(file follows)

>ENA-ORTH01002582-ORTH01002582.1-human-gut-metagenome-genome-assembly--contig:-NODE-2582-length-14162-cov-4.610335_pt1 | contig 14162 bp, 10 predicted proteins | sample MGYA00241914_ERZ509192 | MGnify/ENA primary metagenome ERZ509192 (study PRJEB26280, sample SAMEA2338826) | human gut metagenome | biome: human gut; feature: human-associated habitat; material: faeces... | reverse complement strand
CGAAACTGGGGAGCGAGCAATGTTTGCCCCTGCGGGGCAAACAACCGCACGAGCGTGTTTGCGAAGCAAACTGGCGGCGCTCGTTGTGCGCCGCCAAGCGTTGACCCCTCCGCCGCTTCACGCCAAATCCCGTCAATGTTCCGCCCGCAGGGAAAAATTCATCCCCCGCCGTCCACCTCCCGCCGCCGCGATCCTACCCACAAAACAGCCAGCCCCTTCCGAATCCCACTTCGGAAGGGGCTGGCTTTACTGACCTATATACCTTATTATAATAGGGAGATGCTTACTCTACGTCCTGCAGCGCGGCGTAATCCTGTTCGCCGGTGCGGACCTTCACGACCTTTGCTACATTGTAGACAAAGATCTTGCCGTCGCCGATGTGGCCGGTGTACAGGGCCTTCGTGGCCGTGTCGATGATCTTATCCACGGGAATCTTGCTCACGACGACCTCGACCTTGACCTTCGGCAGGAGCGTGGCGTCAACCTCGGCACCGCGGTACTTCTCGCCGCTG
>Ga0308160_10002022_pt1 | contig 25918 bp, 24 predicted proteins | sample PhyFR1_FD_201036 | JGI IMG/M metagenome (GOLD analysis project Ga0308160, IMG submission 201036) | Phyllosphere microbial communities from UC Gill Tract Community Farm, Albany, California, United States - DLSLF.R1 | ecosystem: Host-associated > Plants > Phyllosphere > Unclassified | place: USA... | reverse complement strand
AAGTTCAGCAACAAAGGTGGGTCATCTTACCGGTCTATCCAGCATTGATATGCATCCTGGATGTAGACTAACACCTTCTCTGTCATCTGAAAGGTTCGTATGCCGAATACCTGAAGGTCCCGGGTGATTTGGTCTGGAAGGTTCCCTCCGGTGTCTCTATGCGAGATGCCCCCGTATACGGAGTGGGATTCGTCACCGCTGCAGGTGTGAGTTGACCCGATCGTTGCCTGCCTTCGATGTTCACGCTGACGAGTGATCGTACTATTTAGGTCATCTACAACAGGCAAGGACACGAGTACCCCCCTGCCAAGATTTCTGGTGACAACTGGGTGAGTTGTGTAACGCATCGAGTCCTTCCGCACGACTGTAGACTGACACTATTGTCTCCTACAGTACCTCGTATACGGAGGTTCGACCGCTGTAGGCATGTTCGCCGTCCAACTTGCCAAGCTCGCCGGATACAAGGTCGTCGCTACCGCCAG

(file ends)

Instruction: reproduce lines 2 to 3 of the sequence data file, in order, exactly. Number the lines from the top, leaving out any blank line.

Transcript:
CGAAACTGGGGAGCGAGCAATGTTTGCCCCTGCGGGGCAAACAACCGCACGAGCGTGTTTGCGAAGCAAACTGGCGGCGCTCGTTGTGCGCCGCCAAGCGTTGACCCCTCCGCCGCTTCACGCCAAATCCCGTCAATGTTCCGCCCGCAGGGAAAAATTCATCCCCCGCCGTCCACCTCCCGCCGCCGCGATCCTACCCACAAAACAGCCAGCCCCTTCCGAATCCCACTTCGGAAGGGGCTGGCTTTACTGACCTATATACCTTATTATAATAGGGAGATGCTTACTCTACGTCCTGCAGCGCGGCGTAATCCTGTTCGCCGGTGCGGACCTTCACGACCTTTGCTACATTGTAGACAAAGATCTTGCCGTCGCCGATGTGGCCGGTGTACAGGGCCTTCGTGGCCGTGTCGATGATCTTATCCACGGGAATCTTGCTCACGACGACCTCGACCTTGACCTTCGGCAGGAGCGTGGCGTCAACCTCGGCACCGCGGTACTTCTCGCCGCTG
>Ga0308160_10002022_pt1 | contig 25918 bp, 24 predicted proteins | sample PhyFR1_FD_201036 | JGI IMG/M metagenome (GOLD analysis project Ga0308160, IMG submission 201036) | Phyllosphere microbial communities from UC Gill Tract Community Farm, Albany, California, United States - DLSLF.R1 | ecosystem: Host-associated > Plants > Phyllosphere > Unclassified | place: USA... | reverse complement strand